This event proves the premise of George W. Bush, the first American President who tried to get India into a coalition of democracies to balance China. India, like Australia, Japan and South Korea, is a natural democracy, with realist tendencies. Naturally, the rise of China would rattle this other Asian giant, and would provide a basis for American policy in Asia during the pivot.
It was under Bush that the U.S.’s biggest civilian nuclear deal was signed with India, and arms and technology transfer and intelligence sharing almost doubled. India also proved to be a solid ally in the war against Islamic terrorism, having suffered for decades from Pakistan-backed Kashmiri terrorists. Bush said India, being a democracy, is a natural ally against any authoritarian rising hegemon in Asia (i.e., China). Perhaps his foreign policy legacy should be judged on the basis of this foresight, and not just on Iraq, as the Liberals insist.
The Indian military strikes can be essentially regarded as a signal to external powers, primarily Pakistan, and also to an extent to China. Pakistan is accused of harbouring cross-border terrorists and Kashmiri insurgents, and due to its relatively weak conventional military compared to a giant like India, is known to practice asymmetric warfare. Up till now, India, a messy, chaotic natural democracy like the U.S. – and a nuclear power – has been traditionally known to punch under her weight, playing the defensive part. But this raid signifies a hardening of approach.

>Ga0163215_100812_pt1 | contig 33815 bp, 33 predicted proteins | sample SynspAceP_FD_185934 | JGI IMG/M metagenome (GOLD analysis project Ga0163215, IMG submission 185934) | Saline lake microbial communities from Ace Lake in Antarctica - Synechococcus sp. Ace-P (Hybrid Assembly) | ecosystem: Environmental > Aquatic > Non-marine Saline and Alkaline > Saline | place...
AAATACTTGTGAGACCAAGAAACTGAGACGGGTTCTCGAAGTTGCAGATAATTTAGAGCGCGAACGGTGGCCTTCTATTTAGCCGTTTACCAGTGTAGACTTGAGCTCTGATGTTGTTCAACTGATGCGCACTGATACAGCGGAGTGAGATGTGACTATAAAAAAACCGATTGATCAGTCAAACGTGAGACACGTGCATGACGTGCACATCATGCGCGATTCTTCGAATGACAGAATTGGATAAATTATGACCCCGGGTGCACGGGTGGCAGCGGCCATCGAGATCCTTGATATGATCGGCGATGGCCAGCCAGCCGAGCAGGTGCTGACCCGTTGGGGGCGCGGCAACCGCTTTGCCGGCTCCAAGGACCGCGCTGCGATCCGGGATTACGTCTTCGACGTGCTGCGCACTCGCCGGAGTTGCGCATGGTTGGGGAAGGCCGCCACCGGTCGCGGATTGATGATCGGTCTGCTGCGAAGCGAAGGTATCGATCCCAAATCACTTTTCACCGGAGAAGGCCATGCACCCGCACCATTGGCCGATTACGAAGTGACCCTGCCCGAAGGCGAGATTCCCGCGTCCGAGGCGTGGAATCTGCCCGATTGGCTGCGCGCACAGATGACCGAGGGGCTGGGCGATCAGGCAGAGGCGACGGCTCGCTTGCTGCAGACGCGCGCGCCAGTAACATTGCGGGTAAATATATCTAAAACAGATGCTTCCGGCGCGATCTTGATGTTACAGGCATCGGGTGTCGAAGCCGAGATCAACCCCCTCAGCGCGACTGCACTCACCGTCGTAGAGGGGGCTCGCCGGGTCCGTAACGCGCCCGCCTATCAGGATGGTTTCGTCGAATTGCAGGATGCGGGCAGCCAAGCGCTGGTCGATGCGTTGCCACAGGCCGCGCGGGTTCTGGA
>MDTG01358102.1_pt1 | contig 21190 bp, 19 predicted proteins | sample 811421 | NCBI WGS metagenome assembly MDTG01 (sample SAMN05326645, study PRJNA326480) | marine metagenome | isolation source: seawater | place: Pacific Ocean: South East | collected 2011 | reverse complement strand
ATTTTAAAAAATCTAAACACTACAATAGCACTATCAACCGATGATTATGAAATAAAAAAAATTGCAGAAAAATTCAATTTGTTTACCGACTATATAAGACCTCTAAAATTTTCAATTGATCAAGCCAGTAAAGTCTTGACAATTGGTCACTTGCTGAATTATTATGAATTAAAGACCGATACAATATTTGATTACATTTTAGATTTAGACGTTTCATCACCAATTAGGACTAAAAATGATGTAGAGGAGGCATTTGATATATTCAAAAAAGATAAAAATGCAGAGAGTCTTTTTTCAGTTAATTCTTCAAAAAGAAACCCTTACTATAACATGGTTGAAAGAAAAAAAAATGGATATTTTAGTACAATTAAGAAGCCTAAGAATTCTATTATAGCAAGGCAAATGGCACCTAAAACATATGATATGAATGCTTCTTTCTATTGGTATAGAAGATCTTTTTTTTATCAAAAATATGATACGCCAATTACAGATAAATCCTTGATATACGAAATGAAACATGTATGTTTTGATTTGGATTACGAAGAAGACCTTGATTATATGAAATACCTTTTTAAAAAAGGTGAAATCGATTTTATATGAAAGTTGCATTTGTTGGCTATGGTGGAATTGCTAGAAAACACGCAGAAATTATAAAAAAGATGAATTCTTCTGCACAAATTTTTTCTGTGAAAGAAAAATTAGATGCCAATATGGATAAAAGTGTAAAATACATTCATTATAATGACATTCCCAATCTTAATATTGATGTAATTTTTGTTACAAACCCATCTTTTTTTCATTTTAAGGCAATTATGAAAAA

The gesture to China, meanwhile, is subtle as a sledgehammer. Chinese foreign ministry spokesperson Hong Li vehemently denied, however, the Indian media accusation that China had close ties with Indian North Eastern insurgent groups.
This raid is also a significant change in the operational doctrine of Indian armed forces, which thus far had always been retaliatory. This is the first instance of a cross-border strike by India during peacetime. This is also the first time when Indian armed forces acted on the basis of the doctrine of pre-emptive strike – rarely practiced by any nation other than the United States, Russia, and Israel – when dealing with non-state actors.
Finally, this raid shows the new “LookEast” policy of the Indian government. India is already in talks with Vietnam regarding berthing of the Indian navy in Cam Ranh Bay, and oil drilling rights in the South China Sea (thereby cheesing China off further). A sale of Brahmos missiles is also being considered. Similarly, India is solving a land dispute with Bangladesh, and increasing military-to-military and intelligence sharing.
Significantly, this raid in another sovereign country, during peacetime, arguably signifies that India’s view of her sphere of influence now includes Myanmar. A shy and awkward giant is waking up from slumber to face off the adversary that America, with President Obama’s “pivot to the Pacific,” is currently trying to balance in Asia. American policy makers should take note of this change in Indian foreign policy posture, and use it as an opportunity.